From the land to your plate. 99% of this dish was made with locally available ingredients. In Hawaii and especially in Maui County, Axis deer have become an invasive species causing massive damage to local farms, native habitat and endangered plant species. There is an effort to get them under control, but it’s slow due to having to meet certain USDA harvest guidelines. Congratulations go out to the Molokai community for spearheading the effort to get the harvest of Axis deer commercialized for export, it’s a great step in the right direction. On Maui we haven’t reached that point yet, but the wild game is available for personal use (Thanks to my brother for being a great hunter and supplying us with fresh game.). I wanted to show that something in your backyard could be used a little differently. Using locally available and sustainable ingredients a delicious alternative can be accomplished.
The fist time I made the Hawaiian Eggs Benedict, it was for dinner. I got the idea to make this after the 2014 Ag Fest. We had traded a bottle of our Adoboloco hot sauce for a beautiful Maui Lehua Kalo Corm from Hoaloha Farms. We also have an abundance of fresh eggs from our chickens. My wife and oldest son don’t really like Poi, the rest of us love it. So I wanted to get creative and see how we can use such a good and tasty food source like Kalo besides Poi. I’ve created Kalo flour to make 100% gluten free pizza dough and my wife tells me “This is better than any gluten free crust in a restaurant I’ve had”. So I was thinking, how could I make something else with it that everyone in the family would love. Hawaiian Eggs Benedict was the answer.
“This is better than any gluten free crust in a restaurant I’ve had”
~ Summer Parsons
It’s not always possible for everyone to eat local but like we did, we encourage you to start with small things. Like growing a variety of greens. Our children have learned so much from this process. The food we’re preparing is fresher, tastier and healthier for us. They enjoy home cooked meals so much more and even request certain dishes on a very regular basis.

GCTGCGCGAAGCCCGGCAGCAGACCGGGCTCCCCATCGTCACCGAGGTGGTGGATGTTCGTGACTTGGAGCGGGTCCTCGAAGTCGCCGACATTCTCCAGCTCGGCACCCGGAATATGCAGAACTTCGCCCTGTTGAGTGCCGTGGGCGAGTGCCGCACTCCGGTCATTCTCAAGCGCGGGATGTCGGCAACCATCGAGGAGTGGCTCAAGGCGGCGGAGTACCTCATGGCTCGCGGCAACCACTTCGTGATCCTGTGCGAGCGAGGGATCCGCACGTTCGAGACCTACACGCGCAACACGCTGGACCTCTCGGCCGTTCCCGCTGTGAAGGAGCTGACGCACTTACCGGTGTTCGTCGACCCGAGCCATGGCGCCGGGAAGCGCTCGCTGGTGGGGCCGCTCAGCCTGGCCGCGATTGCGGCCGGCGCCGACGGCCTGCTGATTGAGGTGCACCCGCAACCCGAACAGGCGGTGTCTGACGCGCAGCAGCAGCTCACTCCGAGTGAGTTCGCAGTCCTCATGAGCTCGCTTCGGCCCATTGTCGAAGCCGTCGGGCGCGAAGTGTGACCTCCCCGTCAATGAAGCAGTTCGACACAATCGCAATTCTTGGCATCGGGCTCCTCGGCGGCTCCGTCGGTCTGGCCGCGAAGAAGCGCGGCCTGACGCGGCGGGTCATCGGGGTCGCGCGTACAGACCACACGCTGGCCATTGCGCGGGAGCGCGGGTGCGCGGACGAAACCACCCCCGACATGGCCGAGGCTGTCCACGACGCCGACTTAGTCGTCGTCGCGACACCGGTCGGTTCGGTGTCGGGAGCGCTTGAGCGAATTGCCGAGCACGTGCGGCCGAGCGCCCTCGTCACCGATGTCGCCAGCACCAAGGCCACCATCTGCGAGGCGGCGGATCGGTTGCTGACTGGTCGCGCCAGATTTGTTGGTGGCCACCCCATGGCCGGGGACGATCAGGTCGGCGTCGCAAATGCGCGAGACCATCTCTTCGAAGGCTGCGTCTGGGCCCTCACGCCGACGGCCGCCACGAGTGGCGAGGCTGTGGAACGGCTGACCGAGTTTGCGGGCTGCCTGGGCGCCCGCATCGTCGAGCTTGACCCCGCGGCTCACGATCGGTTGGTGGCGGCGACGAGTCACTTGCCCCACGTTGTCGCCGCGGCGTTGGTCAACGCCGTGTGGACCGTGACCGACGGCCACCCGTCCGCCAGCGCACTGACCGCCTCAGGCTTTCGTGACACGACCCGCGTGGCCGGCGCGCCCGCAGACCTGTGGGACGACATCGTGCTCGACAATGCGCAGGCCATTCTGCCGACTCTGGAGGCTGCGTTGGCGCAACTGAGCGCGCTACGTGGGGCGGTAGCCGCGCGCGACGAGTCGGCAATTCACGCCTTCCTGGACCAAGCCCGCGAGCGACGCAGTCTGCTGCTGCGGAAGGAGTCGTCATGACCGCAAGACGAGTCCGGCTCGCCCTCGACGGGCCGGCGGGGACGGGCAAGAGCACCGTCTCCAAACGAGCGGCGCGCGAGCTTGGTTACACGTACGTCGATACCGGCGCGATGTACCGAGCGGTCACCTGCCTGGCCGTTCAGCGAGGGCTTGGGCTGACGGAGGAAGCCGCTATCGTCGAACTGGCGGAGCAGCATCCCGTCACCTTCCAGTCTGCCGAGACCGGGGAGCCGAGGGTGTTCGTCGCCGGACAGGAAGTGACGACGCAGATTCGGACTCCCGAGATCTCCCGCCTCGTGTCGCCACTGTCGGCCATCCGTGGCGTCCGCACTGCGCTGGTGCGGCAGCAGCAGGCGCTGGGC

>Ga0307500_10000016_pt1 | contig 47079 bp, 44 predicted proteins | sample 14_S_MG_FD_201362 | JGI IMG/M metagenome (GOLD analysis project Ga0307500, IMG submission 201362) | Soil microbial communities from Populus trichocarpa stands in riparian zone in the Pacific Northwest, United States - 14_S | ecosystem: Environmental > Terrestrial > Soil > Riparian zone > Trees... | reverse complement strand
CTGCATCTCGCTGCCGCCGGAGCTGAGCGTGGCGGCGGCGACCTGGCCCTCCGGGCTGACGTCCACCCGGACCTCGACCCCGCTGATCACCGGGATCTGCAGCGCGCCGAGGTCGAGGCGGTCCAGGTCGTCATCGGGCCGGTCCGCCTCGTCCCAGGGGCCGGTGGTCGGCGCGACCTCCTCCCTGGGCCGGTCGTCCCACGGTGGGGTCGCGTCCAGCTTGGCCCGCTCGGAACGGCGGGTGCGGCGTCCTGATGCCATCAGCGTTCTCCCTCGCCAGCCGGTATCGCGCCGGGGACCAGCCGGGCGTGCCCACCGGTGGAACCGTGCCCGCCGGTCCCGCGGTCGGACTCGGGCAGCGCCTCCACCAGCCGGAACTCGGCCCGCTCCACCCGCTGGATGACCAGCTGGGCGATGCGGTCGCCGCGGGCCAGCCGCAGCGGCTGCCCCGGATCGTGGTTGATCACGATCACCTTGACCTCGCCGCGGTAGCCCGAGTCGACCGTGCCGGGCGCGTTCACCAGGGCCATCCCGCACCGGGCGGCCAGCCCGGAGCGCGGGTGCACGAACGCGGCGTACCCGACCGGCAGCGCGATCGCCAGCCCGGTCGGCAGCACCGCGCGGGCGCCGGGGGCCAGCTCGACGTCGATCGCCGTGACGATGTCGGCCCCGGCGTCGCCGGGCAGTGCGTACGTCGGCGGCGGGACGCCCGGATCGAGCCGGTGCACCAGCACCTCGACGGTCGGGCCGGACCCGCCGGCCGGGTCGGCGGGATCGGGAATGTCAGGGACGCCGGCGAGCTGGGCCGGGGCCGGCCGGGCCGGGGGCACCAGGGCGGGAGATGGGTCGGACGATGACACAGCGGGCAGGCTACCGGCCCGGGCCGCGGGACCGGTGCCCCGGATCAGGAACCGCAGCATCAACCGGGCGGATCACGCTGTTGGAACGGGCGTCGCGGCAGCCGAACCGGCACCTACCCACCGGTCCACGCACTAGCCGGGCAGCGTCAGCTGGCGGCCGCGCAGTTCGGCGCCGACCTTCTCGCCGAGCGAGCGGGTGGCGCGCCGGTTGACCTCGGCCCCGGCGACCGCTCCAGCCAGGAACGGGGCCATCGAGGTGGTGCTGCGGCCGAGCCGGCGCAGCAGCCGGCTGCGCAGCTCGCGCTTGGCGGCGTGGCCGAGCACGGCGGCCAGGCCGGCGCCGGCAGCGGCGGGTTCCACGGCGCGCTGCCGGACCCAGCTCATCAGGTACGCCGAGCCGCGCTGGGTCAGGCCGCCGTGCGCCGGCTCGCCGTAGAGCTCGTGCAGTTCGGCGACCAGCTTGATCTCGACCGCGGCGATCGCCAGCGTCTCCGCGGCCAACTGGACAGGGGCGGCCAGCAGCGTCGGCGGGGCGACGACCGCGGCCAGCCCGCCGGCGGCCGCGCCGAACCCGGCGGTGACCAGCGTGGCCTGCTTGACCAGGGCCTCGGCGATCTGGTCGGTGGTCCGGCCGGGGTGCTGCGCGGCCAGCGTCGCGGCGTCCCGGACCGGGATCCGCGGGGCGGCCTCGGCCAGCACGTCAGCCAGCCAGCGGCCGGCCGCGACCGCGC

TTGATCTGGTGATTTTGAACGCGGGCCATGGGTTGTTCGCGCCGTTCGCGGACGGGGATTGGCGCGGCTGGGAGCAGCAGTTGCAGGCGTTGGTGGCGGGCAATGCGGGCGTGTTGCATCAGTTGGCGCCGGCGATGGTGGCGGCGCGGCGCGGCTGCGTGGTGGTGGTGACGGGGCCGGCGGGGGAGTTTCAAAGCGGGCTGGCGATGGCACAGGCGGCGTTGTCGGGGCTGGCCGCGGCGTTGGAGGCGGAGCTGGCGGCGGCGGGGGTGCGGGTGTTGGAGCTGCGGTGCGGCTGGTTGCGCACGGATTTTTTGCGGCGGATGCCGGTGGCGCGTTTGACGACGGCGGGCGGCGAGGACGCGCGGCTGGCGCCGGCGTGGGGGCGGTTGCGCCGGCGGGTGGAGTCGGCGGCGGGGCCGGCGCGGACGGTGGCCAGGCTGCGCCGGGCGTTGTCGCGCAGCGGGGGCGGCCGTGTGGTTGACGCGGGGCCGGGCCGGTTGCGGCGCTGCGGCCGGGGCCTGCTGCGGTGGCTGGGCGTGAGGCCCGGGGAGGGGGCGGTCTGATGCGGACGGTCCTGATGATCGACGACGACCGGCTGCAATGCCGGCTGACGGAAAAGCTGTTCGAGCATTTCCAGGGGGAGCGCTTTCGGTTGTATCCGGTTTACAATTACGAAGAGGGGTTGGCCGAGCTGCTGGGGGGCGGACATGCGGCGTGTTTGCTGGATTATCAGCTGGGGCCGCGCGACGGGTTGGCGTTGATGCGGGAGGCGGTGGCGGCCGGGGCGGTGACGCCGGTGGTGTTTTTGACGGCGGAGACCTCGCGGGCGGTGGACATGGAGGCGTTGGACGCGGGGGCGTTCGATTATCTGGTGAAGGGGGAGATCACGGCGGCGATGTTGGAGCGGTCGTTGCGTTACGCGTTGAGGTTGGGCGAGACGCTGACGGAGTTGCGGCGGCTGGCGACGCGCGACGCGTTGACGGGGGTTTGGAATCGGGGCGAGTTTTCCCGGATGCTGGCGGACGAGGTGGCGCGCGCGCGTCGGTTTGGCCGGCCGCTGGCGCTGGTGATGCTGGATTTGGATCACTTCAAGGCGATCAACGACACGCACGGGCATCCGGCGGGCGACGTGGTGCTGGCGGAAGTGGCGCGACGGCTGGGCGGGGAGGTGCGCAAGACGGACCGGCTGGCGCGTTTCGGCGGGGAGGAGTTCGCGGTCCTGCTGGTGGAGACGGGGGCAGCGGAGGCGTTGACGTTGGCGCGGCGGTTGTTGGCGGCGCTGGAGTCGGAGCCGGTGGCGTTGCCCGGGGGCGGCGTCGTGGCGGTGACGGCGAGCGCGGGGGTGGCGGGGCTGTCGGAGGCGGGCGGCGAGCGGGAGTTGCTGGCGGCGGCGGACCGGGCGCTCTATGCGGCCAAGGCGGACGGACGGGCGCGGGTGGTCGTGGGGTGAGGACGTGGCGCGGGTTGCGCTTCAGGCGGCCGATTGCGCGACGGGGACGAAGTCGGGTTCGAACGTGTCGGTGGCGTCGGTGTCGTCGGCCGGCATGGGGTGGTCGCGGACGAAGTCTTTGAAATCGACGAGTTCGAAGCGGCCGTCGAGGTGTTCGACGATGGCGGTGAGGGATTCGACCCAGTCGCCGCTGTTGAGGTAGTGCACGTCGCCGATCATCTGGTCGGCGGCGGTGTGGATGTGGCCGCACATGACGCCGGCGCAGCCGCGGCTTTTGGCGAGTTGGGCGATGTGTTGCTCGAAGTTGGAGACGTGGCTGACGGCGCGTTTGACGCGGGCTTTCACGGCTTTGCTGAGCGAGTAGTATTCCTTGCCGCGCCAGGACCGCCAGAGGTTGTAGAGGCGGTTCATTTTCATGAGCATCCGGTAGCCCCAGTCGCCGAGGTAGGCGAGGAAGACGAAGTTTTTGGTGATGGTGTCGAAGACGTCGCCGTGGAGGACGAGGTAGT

RECIPE: Hawaiian Eggs Benedict
- 6 Farm Fresh Egg Yolks
- 2 tbsp Adoboloco ( Choose your flavor and heat level. The family loves it with Jalapeno and I love it with Hamajang)
- 1/4 Stick of salted butter or 2 tbsp
- Paiai Patty – Undiluted Poi and grated steamed taro/kalo ( Homemade or you can pick some Paiai up at Wholefoods and other locations around Oahu made fresh by Mana Ai )
- Portuguese Sausage Patty (We make ours with 50% wild Maui Venison and 50% Pork or replace with store bought Portuguese Pork Sausage. On Maui the best commercially produced Portuguese sausage we’ve found is from Ah Fooks in Kahului.)
- 4 Farm Fresh Eggs
- Loco Hollandaise Sauce
- Garnish with dry dill or finely chopped chives and paprika
If you like this recipe, try it or reinterpret it, please leave us a comment below. We love hearing from you.
Use a blender or whisk the egg yolks and Adoboloco together in a bowl until thickened and doubled in volume. Place the bowl over a saucepan containing slightly steaming water, or you can use a double boiler, the water should not touch the bottom of the bowl. Continue to whisk rapidly. Do not let the eggs overheat, they’ll start to harden and create lumps. Slowly pour in the melted butter and continue to mix until the sauce has thickened. Remove from heat, cover and place in a warm area until you’re ready to serve the Eggs Benedict.
Hand form the Paiai Patties and press in grated taro/kalo for a little texture, season with a little sea salt, pepper and fry till browned on both sides. Fry the sausage patties and set aside in a warm area.
Traditionally Eggs Benedict are served with poached eggs. No one in our family really likes them poached so I fry eggs easy, sunny-side up.
Everything is layered in this order, Paiai Patty, Sausage Patty, Fried Egg, Loco Hollandaise Sauce and Garnish with the Dill or finely chopped Chives and Paprika. Serve it up warm.
Portion Size Note: Traditionally this would only serve 2 people if you used halves of an English Muffin. Kalo/Taro is a whole food and will fill you up more than a white wheat English Muffin and a piece of Canadian Bacon.